Galaxies Beyond Our Own
Extragalactic astronomy is the study of everything that lies outside our own galaxy – and there is certainly a lot out there to study! Despite containing an estimated 200-400 billion stars, the Milky Way is just a tiny speck on the cosmic landscape. The observable Universe contains billions of galaxies, organised into groups, clusters and superclusters.
The Milky Way is one of the largest galaxies in our neighbourhood, which is known as the Local Group. The other giant of the group is the Andromeda galaxy, a spiral galaxy containing around one trillion stars. Andromeda shines so brightly that it can be seen with the naked eye despite being over 2.5 million light years from Earth.
Black Holes and Quasars
Most galaxies, including our own, harbor destructive black holes in their centers. A black hole is created when a massive star powerfully explodes in a supernova. The star collapses in on itself, becoming so dense that nothing – not even light – can escape its gravitational pull. Black holes in the middle of galaxies gradually grow larger and larger by consuming dust, stars and planets.
Although black holes themselves are invisible, astronomers can detect them because matter falling into the black hole emits radiation. Matter that is being pulled into the black hole begins to swirl around it in a rotating accretion disk, much like water when it flows down a drain. Frictional forces in the accretion disk generate huge amounts of energy, which is radiated as either visible light, radio or X-rays. Galactic centers that are powered by black holes in this way are known as quasars. They are some of the most luminous objects in the Universe. Astronomers have detected over 200,000 quasars to date.
A Sense of Scale
Reliably calculating distances is one of the most difficult tasks in astronomy beyond our galaxy. The distances to objects within our own galaxy can be calculated using parallax – a technique that measures the amount by which the object shifts compared to background stars as the Earth orbits around the Sun and uses trigonometry to work out the object's distance. For more distant objects, however, the shift is far too small to be measured. A range of other techniques are used to estimate the distances of extragalactic objects.
Cepheid and RR Lyrae variable stars can be used as distance markers, often referred to as 'standard candles', because astronomers can reliably judge the distances of these stars from Earth. The amount of light that is given off by Cepheid or RR Lyrae stars varies periodically, and the relationship between the period of the variation and the star's intrinsic brightness, or absolute magnitude, is well known to astronomers. By calculating the absolute magnitude of the star and comparing it with the star's apparent magnitude, astronomers can work out how far away the star is.
Similarly, type 1a supernovae are used as standard candles because a relationship exists between the shape of the supernova's light curve and its absolute magnitude. Supernovae are visible at much greater distances than Cepheid variables, which makes them extremely useful when studying distant regions.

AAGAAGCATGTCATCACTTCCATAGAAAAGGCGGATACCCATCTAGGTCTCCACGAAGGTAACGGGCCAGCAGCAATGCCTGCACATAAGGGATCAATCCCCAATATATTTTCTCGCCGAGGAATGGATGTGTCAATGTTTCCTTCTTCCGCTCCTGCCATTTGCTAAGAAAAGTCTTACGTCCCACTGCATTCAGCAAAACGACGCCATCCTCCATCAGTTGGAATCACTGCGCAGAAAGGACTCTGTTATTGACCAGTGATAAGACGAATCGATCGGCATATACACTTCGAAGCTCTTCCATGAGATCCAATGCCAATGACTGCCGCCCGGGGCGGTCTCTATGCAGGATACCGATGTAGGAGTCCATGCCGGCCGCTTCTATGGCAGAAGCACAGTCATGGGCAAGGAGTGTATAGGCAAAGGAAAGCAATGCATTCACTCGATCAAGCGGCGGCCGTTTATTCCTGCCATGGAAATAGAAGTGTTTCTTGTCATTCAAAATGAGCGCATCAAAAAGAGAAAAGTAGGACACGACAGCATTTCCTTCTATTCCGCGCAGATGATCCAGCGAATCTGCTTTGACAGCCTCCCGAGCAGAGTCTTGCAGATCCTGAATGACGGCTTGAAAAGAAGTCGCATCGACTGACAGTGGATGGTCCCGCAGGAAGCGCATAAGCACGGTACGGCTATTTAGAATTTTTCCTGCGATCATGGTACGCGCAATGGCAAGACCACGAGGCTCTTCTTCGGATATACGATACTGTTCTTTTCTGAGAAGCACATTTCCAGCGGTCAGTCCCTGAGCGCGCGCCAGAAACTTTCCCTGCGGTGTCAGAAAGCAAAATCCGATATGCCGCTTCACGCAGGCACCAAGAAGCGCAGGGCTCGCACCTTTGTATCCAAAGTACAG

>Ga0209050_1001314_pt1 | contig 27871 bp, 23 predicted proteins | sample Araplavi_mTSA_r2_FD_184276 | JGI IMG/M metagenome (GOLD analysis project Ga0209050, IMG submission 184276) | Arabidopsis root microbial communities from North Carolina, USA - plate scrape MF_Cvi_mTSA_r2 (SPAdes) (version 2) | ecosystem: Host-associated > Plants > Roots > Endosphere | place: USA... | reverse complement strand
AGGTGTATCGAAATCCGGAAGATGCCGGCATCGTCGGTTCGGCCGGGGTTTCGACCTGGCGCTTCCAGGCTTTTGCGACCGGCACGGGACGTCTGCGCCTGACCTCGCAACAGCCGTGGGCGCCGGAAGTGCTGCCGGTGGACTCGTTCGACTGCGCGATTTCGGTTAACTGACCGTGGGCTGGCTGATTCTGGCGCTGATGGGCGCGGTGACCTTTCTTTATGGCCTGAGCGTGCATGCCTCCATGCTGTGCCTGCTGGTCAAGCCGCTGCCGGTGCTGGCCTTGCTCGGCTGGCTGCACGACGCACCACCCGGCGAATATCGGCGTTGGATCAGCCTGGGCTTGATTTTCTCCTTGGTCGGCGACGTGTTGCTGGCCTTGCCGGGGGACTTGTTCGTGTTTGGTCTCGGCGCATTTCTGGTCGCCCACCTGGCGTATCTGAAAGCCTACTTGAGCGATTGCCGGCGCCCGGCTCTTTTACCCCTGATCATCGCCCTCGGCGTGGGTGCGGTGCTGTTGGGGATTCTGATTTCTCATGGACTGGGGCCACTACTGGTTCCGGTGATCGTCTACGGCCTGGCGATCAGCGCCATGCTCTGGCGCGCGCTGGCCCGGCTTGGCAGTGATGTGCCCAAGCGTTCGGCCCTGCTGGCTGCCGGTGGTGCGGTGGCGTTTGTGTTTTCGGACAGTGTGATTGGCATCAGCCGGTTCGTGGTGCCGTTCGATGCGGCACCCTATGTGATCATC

At the largest scales, astronomers must rely on Hubble's Law to work out the distance of objects such as quasars or distant galaxies. This relationship, discovered by Edwin Hubble in 1929, states that the redshift of an object, which indicates how fast it is moving away from us, is proportional to its distance. The more distant an object is, the more quickly it is speeding away from us. This effect is due to the expansion of the Universe.
The most distant known objects in the observable Universe are galaxies up to 13 billion light years away. Light that is currently arriving at Earth left these galaxies 13 billion years ago. When astronomers focus their telescopes onto these distant galaxies, they are taking a glimpse into the Universe's past. In this way, extragalactic astronomy allows us to investigate the Universe's history.
Cosmology is the study of the origins and evolution of the Universe. The standard model of cosmology is that the Universe began in a hot, dense state known as the Big Bang. A period of rapid inflation expanded and cooled the Universe, resulting in a state in which matter and energy are more or less evenly distributed across the entire Universe. Since the Big Bang, the Universe has been expanding, with the expansion driven by a repulsive force known as dark energy.
Extragalactic astronomy plays a vital role in testing cosmological theories. Studies of extragalactic supernovae, such as the Supernova Legacy Survery, have already provided strong evidence for the existence of dark energy. The Large Synoptic Survey Telescope, which is currently under construction, will study gravitational lensing in distant parts of the Universe to improve our understanding of the action of dark energy.
- What is a Quasar? http://www.universetoday.com/73222/what-is-a-quasar/
- Image: Artist’s Impression of Quasar (by NASA) http://photojournal.jpl.nasa.gov/catalog/PIA10093
- Redshift and Hubble’s Law: http://starchild.gsfc.nasa.gov/docs/StarChild/questions/redshift.html
- Image: Andromeda Galaxy (by Adam Evans) http://en.wikipedia.org/wiki/File:Andromeda_Galaxy_(with_h-alpha).jpg
- Supernova Legacy Survey website: http://www.cfht.hawaii.edu/SNLS/
- Use of Cepheid variables as standard candles: https://www.brighthub.com/science/space/articles/33163.aspx
- Large Synoptic Survey Telescope website: http://www.lsst.org/lsst/public/dark_energy
- New Scientist article on Andromeda: http://www.newscientist.com/article/dn9282-andromeda-galaxy-hosts-a-trillion-stars.html